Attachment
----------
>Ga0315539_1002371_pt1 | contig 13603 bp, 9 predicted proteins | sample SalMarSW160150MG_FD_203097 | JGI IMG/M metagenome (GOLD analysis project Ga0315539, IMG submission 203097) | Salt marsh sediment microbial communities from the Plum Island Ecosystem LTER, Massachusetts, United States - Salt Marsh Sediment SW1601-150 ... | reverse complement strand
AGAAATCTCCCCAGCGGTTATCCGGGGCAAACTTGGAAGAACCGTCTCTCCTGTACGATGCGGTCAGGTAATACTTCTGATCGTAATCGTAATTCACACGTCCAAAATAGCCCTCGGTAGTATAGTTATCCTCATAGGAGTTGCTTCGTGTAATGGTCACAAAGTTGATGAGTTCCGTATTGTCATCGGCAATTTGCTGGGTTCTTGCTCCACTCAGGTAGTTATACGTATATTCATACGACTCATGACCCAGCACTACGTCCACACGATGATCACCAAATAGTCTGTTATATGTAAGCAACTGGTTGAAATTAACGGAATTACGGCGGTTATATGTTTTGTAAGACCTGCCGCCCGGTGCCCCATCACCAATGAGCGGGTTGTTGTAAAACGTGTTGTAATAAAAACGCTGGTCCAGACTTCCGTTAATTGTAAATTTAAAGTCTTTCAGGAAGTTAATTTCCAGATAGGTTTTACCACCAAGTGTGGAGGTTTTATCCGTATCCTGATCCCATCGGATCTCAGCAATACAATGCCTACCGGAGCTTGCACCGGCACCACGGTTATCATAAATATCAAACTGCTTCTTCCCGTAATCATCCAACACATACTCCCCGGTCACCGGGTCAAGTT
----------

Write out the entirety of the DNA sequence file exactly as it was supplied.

>Ga0315539_1002371_pt1 | contig 13603 bp, 9 predicted proteins | sample SalMarSW160150MG_FD_203097 | JGI IMG/M metagenome (GOLD analysis project Ga0315539, IMG submission 203097) | Salt marsh sediment microbial communities from the Plum Island Ecosystem LTER, Massachusetts, United States - Salt Marsh Sediment SW1601-150 ... | reverse complement strand
AGAAATCTCCCCAGCGGTTATCCGGGGCAAACTTGGAAGAACCGTCTCTCCTGTACGATGCGGTCAGGTAATACTTCTGATCGTAATCGTAATTCACACGTCCAAAATAGCCCTCGGTAGTATAGTTATCCTCATAGGAGTTGCTTCGTGTAATGGTCACAAAGTTGATGAGTTCCGTATTGTCATCGGCAATTTGCTGGGTTCTTGCTCCACTCAGGTAGTTATACGTATATTCATACGACTCATGACCCAGCACTACGTCCACACGATGATCACCAAATAGTCTGTTATATGTAAGCAACTGGTTGAAATTAACGGAATTACGGCGGTTATATGTTTTGTAAGACCTGCCGCCCGGTGCCCCATCACCAATGAGCGGGTTGTTGTAAAACGTGTTGTAATAAAAACGCTGGTCCAGACTTCCGTTAATTGTAAATTTAAAGTCTTTCAGGAAGTTAATTTCCAGATAGGTTTTACCACCAAGTGTGGAGGTTTTATCCGTATCCTGATCCCATCGGATCTCAGCAATACAATGCCTACCGGAGCTTGCACCGGCACCACGGTTATCATAAATATCAAACTGCTTCTTCCCGTAATCATCCAACACATACTCCCCGGTCACCGGGTCAAGTT